Q: Aren’t bisexuals just “confused”?
A: It is natural for bisexuals, gays, and lesbians to go through a period of confusion in the coming-out process. Historically, society has stigmatized same gender/sex attractions and denied the possibility of a bisexual orientation. In this situation, confusion is an understandable reaction until one is able to come out and find a supportive environment. Most bisexuals are absolutely clear about their sexual orientation.

Q: Do people choose to be bisexual?
A: For bisexuals the choice is to live openly and honestly or to be silenced by the invisibility of the closet. No one really knows the origins of sexual orientation, including bisexuality. However, whether it is biologically determined or not, sexual orientation should not determine one’s access to full participation in society.

Q: Do bisexuals want “special rights”?
A: Bisexuals want to live their lives without the threat of discrimination in employment, housing, public accommodation, and the military. To ensure their basic civil rights, bisexuals are seeking equal protection under the law, including same-sex marriage.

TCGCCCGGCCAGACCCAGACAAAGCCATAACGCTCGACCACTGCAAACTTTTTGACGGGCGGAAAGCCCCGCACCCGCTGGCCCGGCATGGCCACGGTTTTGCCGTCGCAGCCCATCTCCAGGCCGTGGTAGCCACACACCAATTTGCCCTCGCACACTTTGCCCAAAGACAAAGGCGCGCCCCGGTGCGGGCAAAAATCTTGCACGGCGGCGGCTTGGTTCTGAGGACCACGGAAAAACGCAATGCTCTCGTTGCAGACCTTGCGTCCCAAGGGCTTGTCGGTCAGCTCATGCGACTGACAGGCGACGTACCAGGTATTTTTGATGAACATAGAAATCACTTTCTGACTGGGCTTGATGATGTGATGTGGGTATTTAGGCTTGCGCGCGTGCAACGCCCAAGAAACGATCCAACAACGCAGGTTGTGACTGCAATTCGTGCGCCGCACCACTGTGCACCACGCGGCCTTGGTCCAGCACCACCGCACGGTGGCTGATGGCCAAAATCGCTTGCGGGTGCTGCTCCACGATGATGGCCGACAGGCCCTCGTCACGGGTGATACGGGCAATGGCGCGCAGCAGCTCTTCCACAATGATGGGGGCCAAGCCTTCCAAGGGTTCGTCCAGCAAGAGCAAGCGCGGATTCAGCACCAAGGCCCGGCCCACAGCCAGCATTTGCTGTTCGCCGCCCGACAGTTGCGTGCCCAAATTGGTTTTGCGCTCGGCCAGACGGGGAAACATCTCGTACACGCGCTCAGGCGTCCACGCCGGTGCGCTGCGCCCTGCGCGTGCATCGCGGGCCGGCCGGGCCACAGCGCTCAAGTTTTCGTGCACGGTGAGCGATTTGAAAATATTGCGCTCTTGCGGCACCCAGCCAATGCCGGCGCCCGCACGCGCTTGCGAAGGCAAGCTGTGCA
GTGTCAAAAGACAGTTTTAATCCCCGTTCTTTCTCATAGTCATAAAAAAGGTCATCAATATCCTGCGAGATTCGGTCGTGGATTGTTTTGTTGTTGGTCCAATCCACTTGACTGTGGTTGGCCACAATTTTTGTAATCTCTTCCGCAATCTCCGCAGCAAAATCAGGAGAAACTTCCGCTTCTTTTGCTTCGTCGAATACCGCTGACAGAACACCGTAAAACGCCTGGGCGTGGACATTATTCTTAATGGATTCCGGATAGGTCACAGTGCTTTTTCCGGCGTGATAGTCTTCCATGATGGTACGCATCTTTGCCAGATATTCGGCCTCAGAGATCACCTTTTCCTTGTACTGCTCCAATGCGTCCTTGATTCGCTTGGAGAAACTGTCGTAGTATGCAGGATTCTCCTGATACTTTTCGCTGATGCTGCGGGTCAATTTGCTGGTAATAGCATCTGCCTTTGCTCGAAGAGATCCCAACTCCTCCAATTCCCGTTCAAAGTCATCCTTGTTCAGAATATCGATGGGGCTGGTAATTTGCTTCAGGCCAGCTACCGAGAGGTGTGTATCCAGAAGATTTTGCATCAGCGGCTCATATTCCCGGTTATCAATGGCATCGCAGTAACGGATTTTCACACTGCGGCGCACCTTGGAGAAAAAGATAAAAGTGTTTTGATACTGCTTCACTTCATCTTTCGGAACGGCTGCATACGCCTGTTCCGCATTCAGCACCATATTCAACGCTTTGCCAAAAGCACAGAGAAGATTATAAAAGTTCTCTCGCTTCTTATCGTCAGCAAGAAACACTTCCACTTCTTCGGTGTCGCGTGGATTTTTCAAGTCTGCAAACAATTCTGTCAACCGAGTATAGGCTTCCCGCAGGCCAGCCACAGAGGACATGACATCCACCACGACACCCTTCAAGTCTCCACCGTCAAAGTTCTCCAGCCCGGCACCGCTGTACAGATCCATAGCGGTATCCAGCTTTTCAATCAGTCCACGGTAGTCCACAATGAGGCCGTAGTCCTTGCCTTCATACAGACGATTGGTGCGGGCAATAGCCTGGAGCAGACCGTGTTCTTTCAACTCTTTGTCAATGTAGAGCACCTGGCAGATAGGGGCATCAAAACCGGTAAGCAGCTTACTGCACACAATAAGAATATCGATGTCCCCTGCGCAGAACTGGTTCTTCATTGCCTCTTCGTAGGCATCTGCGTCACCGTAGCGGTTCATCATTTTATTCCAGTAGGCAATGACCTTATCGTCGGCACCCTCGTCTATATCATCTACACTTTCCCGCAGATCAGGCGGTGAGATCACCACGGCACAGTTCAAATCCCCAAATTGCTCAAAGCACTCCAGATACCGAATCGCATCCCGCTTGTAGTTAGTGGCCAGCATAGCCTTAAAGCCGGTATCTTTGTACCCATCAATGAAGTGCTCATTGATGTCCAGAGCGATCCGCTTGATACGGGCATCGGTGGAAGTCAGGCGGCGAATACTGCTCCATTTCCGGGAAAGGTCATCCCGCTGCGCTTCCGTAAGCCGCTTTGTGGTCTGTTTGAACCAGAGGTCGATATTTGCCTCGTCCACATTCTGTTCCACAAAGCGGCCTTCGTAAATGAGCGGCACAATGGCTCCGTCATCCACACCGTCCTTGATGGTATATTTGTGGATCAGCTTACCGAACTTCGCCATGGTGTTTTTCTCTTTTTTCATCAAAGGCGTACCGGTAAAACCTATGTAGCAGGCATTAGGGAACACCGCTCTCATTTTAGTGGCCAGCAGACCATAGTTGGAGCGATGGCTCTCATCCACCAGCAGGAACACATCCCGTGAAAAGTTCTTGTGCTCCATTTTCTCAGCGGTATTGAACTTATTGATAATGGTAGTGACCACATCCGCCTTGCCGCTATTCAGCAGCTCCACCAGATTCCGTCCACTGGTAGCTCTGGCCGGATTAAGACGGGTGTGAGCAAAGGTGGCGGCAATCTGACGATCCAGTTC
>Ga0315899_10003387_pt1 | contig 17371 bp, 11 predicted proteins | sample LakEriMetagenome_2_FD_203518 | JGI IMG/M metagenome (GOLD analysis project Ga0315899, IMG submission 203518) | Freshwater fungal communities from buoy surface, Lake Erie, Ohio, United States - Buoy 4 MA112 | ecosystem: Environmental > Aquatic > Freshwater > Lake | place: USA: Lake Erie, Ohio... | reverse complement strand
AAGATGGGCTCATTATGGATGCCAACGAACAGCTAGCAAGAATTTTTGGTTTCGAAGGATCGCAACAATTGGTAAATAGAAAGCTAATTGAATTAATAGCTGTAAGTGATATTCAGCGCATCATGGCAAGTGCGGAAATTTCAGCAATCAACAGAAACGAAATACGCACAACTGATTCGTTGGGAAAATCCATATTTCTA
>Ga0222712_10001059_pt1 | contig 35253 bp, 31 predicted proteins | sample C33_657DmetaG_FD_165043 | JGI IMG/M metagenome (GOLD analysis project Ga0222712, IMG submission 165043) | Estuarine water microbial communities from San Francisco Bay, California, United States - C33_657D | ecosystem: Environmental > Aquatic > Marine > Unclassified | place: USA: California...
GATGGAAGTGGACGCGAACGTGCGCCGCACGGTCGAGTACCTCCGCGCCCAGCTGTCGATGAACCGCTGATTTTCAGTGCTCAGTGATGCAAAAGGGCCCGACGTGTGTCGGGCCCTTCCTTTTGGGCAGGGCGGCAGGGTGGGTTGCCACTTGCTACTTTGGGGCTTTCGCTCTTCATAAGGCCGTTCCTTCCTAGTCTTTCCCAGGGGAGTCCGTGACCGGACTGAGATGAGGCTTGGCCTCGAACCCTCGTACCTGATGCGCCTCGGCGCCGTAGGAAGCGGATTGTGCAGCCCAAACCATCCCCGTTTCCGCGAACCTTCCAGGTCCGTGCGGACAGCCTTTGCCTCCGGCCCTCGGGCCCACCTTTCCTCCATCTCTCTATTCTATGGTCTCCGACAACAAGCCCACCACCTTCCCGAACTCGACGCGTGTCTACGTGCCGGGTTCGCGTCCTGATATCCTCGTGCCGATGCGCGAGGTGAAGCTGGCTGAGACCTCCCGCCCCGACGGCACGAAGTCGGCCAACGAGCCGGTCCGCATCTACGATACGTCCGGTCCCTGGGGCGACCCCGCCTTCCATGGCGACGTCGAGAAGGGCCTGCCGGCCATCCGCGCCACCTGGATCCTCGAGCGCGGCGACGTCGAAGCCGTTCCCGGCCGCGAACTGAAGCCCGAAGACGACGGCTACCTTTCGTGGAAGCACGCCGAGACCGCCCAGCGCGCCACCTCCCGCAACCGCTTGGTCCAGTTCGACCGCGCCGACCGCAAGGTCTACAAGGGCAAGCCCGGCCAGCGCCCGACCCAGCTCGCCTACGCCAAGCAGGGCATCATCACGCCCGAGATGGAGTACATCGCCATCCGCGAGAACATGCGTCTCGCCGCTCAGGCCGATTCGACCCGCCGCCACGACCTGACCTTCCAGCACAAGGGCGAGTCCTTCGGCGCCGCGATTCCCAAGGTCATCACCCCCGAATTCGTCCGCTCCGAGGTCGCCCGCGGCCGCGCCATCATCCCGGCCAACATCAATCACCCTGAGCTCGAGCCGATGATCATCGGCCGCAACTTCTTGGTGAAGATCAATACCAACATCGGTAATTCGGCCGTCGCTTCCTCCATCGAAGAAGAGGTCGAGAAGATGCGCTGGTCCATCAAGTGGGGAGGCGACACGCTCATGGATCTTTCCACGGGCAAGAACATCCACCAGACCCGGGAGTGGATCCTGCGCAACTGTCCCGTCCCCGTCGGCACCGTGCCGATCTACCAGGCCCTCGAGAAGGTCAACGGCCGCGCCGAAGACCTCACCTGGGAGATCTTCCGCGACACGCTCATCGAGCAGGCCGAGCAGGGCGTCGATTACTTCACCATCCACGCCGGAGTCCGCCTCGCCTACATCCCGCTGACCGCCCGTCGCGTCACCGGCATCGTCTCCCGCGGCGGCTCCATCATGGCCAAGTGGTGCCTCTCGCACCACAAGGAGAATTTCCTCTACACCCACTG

Q: Do bisexuals spread AIDS?
A: Bisexuals have been scapegoated as “carriers” of HIV/AIDS to heterosexuals and lesbians. The fact is, risky behaviors spread HIV, not one’s sexual identity. HIV is transmitted when the body fluids of an infected person (e.g. blood, semen, vaginal fluids, or breast milk) enter someone else’s body. Practicing safer sex and not sharing injection drug paraphernalia is important for everyone – bisexual, heterosexual, lesbian, gay, or transgender – who is interested in stopping the spread of AIDS.

Q: Should the lesbian and gay communities be inclusive of bisexuals?